Credits: REUTERS/Fadi Al-Assaad
Canada is so often unfairly portrayed as the Great Satan of global warming by opposition politicians and environmentalists that it’s important to set the record straight.
Contrary to myth, Canada did not break its word to the international community by opting out of the Kyoto protocol on reducing greenhouse gas emissions, the first phase of which expired on Dec. 31, 2012.
Section 27 of the protocol allows any participating nation to withdraw, provided it gives one year’s written notice, which Environment Minister Peter Kent did in December, 2011.
Thus, Canada’s withdrawal last month, far from violating the protocol, complied with it.
In addition, the Federal Court of Canada last July ruled the process Prime Minister Stephen Harper used to withdraw from the protocol complied with Canadian law, after it was challenged by a former separatist MP.
Also, contrary to myth, Canada isn’t alone in opting out of Kyoto.
Japan, Russia, and New Zealand have since joined Canada, with Ukraine, Belarus and Kazakhstan likely to follow.
Describing Kyoto as a global emissions treaty in which Canada has been the primary offender, as opposition politicians and environmentalists claim, is deliberately misleading.
While 191 countries ratified Kyoto, 154 nations, including China, the world’s largest emitter (21% of global emissions), and the rest of the developing world, are exempt from having to reduce emissions under it.
In addition, the U.S., the world’s second-largest emitter, (19% of global emissions), never ratified Kyoto.
As a result, the UN’s “global” emissions treaty covers only 15% of global emissions, which have gone up more than 50% under Kyoto, when they were supposed to have fallen by 5%.
The only significant players left in the Kyoto process are the European Union and Australia.
The EU’s continuing support of Kyoto isn’t surprising, given that it was the main driver of the protocol when it was created in 1997, and rigged it to its own economic advantage.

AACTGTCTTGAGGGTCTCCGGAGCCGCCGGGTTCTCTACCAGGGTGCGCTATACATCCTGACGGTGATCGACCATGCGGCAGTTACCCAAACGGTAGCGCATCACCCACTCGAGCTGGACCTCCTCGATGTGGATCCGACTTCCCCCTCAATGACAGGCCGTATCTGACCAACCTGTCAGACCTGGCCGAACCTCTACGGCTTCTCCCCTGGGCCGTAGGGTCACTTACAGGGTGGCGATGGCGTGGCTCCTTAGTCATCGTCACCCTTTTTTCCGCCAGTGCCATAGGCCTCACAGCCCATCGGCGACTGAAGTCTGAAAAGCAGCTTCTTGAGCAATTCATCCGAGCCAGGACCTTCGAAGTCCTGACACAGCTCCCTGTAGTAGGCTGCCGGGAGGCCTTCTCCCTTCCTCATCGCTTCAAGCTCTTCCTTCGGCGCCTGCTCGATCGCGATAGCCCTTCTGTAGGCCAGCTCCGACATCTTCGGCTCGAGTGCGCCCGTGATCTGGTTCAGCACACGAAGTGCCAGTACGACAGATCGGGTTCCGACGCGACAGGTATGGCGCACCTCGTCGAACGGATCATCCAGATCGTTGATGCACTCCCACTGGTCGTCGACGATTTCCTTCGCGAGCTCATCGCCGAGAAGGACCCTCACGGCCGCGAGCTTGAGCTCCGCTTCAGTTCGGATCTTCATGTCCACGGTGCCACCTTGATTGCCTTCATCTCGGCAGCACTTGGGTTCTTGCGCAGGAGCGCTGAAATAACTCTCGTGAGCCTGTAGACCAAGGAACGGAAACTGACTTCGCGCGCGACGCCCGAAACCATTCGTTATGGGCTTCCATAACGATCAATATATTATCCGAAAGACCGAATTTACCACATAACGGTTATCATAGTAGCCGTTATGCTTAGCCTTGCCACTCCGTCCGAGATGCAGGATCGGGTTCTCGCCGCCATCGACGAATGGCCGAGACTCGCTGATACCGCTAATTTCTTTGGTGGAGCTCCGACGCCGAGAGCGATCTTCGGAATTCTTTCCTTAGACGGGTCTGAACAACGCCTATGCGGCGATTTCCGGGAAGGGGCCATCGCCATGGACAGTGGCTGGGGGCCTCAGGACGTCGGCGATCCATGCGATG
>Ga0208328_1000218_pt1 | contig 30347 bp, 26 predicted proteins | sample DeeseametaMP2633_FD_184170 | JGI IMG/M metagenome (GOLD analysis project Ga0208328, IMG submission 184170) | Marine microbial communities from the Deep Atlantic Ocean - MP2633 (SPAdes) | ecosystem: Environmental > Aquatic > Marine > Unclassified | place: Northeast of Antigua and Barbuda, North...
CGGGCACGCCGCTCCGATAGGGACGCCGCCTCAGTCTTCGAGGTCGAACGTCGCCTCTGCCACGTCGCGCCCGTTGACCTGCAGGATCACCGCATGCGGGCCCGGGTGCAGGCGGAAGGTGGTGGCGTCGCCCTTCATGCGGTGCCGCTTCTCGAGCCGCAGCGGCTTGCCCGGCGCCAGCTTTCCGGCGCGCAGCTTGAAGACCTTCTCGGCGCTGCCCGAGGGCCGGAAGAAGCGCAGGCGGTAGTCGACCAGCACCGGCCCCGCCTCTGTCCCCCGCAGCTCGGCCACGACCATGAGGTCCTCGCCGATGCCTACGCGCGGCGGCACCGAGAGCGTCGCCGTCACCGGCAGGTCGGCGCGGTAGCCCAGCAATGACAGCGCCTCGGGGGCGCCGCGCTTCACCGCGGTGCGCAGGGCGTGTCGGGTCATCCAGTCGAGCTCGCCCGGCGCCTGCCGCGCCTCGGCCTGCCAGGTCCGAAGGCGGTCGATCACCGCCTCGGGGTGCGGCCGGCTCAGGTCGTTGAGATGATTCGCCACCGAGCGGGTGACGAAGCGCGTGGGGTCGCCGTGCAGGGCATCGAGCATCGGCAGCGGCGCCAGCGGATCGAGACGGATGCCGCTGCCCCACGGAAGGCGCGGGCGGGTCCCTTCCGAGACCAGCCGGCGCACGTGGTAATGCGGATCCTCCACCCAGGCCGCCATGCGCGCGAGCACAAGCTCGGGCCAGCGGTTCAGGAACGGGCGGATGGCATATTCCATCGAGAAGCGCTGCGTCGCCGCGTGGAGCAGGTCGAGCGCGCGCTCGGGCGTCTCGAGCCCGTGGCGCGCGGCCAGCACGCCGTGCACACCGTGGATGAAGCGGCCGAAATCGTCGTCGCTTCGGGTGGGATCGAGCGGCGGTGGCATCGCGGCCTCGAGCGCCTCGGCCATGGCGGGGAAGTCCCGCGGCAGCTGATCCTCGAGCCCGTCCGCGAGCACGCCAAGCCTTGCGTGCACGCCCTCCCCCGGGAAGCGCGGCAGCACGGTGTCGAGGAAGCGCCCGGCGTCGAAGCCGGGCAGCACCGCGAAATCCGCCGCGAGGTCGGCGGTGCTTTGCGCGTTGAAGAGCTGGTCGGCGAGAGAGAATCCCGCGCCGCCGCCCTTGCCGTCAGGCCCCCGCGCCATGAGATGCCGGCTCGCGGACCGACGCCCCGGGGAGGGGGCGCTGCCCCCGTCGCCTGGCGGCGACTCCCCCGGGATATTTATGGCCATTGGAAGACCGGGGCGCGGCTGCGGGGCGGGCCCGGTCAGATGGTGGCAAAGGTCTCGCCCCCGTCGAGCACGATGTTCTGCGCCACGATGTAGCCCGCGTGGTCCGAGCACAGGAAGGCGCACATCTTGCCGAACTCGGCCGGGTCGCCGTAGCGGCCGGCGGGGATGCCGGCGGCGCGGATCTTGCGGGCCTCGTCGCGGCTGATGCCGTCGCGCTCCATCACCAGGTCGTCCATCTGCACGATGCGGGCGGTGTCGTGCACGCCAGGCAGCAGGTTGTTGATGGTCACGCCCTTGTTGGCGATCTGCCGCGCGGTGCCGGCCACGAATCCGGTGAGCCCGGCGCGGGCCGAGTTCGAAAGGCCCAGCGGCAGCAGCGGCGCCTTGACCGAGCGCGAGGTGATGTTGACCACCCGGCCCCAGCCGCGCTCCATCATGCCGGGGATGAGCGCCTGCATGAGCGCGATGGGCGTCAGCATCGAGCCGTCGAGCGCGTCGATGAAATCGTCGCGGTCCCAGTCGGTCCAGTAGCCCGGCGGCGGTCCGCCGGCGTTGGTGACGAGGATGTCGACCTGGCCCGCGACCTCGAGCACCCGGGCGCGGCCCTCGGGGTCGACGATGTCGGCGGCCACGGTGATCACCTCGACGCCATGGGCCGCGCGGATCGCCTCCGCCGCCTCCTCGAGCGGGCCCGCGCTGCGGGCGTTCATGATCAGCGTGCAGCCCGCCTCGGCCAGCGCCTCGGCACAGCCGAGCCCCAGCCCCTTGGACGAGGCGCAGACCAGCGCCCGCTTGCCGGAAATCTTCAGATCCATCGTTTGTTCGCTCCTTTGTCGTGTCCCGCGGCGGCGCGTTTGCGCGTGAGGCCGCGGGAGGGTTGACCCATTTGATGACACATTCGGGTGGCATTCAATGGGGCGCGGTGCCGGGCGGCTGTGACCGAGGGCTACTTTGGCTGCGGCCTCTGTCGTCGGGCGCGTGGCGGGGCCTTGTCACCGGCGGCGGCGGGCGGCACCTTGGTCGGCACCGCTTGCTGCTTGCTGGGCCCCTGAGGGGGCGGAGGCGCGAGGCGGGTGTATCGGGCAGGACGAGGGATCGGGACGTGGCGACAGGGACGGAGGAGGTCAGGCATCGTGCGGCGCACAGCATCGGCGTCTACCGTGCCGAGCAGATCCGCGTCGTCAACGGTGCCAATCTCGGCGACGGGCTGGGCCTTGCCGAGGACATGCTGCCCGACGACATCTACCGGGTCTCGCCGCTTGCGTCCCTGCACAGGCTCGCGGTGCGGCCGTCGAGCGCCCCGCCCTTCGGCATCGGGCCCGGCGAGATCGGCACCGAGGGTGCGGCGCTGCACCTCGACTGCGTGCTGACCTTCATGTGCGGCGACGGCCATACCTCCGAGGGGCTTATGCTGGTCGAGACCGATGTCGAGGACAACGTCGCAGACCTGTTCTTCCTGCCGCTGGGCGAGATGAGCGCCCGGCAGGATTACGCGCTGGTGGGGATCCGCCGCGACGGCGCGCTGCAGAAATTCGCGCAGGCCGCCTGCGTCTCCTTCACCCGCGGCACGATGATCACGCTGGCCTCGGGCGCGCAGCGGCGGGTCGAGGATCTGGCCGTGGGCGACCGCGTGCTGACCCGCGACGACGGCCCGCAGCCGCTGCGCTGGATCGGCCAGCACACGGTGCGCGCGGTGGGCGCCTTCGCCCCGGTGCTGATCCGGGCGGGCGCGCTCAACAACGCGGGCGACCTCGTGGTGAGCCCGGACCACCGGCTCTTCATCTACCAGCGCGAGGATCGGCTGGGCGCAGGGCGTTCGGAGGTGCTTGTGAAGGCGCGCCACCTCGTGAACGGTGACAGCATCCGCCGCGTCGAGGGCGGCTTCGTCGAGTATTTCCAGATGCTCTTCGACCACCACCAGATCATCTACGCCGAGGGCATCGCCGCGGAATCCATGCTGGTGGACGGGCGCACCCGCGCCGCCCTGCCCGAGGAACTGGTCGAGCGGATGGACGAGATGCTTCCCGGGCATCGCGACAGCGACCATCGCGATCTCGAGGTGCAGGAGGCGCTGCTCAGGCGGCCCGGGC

The EU did this by retroactively selecting 1990 as the base year for reducing emissions, just as the Soviet Union was disintegrating.
Because of this, the EU was able to claim undeserved credit for reducing its overall emissions, mainly because the East German economy collapsed after the fall of the Iron Curtain.
In other words, the main reason EU emissions dropped significantly had nothing to do with any environmental measures it had taken.
Rather, it was an accounting trick. By retroactively choosing 1990 as the base year for reducing emissions, the EU was able to report dramatically lower emissions, simply because the East German economy went into a severe recession post-1990, dramatically reducing its need for fossil fuel energy.
As for Australia, a major producer and consumer of coal, it negotiated a Kyoto target allowing it to increase its emissions by an average of 8% compared to 1990 levels between 2008 and 2012, along with other concessions.
Depending on how you interpret the numbers, Australia has either met its Kyoto target, or blown it by about 40%. (Welcome to Kyoto math.) By contrast, Liberal PM Jean Chretien foolishly committed oil-producing Canada, responsible for 2% of global emissions, to reducing its output by an average of 6% compared to 1990 levels, between 2008 and 2012. By the time the Liberals lost power in 2006, Canada’s emissions were 30% above that target.
So the real story on Kyoto is this.
Yes, we failed to meet our targets. But that’s in the context of 154 of 191 nations, including China, not having to cut their emissions at all.
Add to that the U.S., which never ratified Kyoto, going back to the Bill Clinton/Al Gore administration.
Given all this, the idea Canada should have wrecked its economy while spending billions of tax dollars vainly attempting to comply with the protocol is absurd.
By constantly vilifying Canada as if it is the major impediment to a global emissions treaty, opposition MPs and environmentalists are misleading Canadians.
The key impediment to a new global treaty — now planned for 2015, to take effect in 2020 — has nothing to do with Canada.
It is the ongoing impasse between China and the U.S., as the leaders of the developing and developed worlds, when it comes to accepting hard reduction targets on their respective emissions.
Finally, climate negotiations have always really been about global wealth redistribution, including a plan for developed nations to contribute $100 billion annually by 2020 to developing nations, supposedly to help them reduce their reliance on fossil fuels.
Problem is, without an agreement from these countries, where emissions are rising the fastest, to accept hard targets, this will be the equivalent of throwing our money down a black hole.
So let the buyer — meaning us — beware.